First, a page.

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Image after the riot  (Source: Xinhua)
The Chinese government is cracking down on the Internet and Twitter

The Chinese government has cut off internet service and blocked access to Twitter in a region of the country, after deadly riots left 140 people dead in a remote northwest region of the country.

Chinese media reports indicate 140 people have been killed in the Xinjiang Urumqi Autonomous region, and a total of around 800 people -- with that number still climbing -- have been injured.  Chinese search engines no longer yield any search results when Chinese internet users search for "Urumqi."

Residents of the city say internet has been completely cut off in Urumqi, and they have not been told when it will be restored.

Now that the protests reportedly have spread outside of Urumqi, it's possible others will face internet crackdowns later this week.  

In addition to internet restrictions and a crackdown on Twitter, YouTube also has been temporarily blocked by the government, which is attempting to create a certain level of damage control.  The internet will reportedly remain off to help stifle the spread of the riots, but official word from the Chinese government isn't expected to discuss the recent internet shutoff.

The Chinese government is well known for cracking down on internet users after similar events, and also closely controls what kind of content can be seen by internet users.  The government has drawn criticism from some PC manufacturers and security experts over its Green Dam filtering software that must be installed on all PCs and laptops sold in the country.

Despite the power of the Great Firewall of China, many internet users are able to find ways around the firewall so they are able to still read any content they like.  These freedoms, including the use of social networking sites and YouTube, is the reason the Chinese government also is cracking down on Twitter and YouTube.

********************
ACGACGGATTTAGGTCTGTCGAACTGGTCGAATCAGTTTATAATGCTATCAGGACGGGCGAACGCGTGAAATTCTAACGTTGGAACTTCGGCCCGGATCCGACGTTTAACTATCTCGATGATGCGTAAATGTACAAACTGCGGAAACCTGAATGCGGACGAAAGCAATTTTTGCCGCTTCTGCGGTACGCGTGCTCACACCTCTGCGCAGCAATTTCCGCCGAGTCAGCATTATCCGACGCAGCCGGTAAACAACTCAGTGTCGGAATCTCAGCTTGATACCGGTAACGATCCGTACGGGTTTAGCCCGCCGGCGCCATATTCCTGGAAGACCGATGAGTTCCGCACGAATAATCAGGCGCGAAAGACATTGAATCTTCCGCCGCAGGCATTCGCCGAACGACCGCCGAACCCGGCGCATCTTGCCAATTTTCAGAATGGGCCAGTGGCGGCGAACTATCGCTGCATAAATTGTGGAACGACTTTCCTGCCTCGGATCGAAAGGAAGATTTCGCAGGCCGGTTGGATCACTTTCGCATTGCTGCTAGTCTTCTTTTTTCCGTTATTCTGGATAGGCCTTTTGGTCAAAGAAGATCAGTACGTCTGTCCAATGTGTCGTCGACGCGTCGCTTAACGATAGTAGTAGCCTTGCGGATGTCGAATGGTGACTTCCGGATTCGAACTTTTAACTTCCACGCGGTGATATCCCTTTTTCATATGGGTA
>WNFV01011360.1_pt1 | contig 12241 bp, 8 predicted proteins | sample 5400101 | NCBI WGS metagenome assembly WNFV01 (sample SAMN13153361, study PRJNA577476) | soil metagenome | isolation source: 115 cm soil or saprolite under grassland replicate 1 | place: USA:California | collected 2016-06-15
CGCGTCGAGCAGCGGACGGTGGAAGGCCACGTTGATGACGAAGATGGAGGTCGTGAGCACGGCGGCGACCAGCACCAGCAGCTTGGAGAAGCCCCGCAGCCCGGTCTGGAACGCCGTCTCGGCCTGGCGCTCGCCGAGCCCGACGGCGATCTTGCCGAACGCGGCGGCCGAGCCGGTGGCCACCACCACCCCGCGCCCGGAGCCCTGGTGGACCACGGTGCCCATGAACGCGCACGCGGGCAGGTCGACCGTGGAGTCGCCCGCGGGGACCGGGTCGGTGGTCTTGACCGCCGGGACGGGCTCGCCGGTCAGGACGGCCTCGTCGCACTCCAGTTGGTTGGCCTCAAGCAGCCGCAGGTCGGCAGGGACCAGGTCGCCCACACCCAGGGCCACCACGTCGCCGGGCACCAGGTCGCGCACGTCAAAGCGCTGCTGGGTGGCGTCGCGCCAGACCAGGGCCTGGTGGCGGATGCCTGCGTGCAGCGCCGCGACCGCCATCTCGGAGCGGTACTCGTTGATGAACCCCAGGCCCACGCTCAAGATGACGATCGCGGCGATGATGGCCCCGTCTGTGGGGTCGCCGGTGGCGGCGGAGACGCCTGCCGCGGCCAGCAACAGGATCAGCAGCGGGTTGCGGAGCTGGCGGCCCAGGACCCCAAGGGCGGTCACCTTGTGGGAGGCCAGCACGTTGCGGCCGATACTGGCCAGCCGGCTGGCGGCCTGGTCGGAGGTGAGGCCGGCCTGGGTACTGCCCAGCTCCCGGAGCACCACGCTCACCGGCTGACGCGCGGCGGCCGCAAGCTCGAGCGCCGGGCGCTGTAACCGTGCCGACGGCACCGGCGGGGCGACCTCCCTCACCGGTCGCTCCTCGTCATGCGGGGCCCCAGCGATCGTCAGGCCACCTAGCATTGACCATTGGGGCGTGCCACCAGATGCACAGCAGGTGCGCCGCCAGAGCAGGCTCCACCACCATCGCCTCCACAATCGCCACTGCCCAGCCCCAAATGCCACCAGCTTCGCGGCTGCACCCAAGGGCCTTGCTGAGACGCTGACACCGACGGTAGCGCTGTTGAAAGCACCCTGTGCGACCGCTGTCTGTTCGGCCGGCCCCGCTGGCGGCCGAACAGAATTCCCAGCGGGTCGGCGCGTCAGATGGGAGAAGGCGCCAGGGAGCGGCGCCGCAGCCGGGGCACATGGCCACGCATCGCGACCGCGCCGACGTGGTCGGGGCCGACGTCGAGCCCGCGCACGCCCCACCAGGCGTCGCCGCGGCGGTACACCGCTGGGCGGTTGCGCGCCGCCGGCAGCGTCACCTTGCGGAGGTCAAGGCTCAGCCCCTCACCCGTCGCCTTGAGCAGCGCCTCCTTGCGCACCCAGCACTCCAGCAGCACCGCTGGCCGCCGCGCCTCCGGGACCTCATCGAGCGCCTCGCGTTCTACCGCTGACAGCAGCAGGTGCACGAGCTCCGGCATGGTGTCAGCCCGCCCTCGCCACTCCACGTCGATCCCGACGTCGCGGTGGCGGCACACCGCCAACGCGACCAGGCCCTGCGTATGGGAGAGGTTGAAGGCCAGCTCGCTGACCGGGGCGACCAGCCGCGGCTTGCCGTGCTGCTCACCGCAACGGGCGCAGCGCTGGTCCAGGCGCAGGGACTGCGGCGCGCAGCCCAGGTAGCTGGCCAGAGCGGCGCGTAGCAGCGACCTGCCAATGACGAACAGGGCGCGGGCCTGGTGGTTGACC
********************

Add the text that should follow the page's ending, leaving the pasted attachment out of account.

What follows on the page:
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Is the Internet the new rock and roll?
By siliconvideo on 7/6/2009 12:46:08 PM , Rating: 3
Is the Internet the new rock and roll? In my opinion the old Soviet Union was brought down by rock and roll, blue jeans and MacDonald’s (among other things). Back in the 70's the Soviet youth were clamoring for these western cultural items. This clamoring eventually forced the Soviet government to open up more to western society and values (good or bad).

Now it appears the Chinese are clamoring for information flow using such services as Twitter, Youtube and web sites. They always appear to get around the fire walls to get to the information and the government just cracks down harder.

They real question is which is more powerful, the flow of information or the attempts to stop that flow. If the flow continues, then the government will loose the iron fist control of the populace. The government might just have to change or collapse like the Soviet Union did in the 70’s.

If the flow stops then the government will continue with its iron fist rule and societal growth both technologically and socially will slow down to a crawl. The Chinese government is in a hard place, stop the flow and maintain control or let the flow go and possibly loose control.

I know there’s a lot of other variables to look at and this is just looking at the situation form one direction.

There’s the old Chinese curse, “May you live in interesting times”




By MrJim on 7/6/2009 1:07:06 PM , Rating: 2
The old Soviet Union was brought down by the US military budget and that they had messed up their agriculture, no food for its own citizens.


By Morphine06 on 7/6/2009 1:08:52 PM , Rating: 2
Wade Gustafson: He just ate - he didn't finish! He's goin' to MAC-Donalds instead of finishin' here.
Jean Lundegaard: He sees his friends there. It's okay.
Wade Gustafson: It's okay, MAC-Donalds. Heh. Whaddya think they do there? They don't drink milkshakes, I assure you.

http://www.imdb.com/title/tt0116282/quotes


"I'm an Internet expert too. It's all right to wire the industrial zone only, but there are many problems if other regions of the North are wired." -- North Korean Supreme Commander Kim Jong-il
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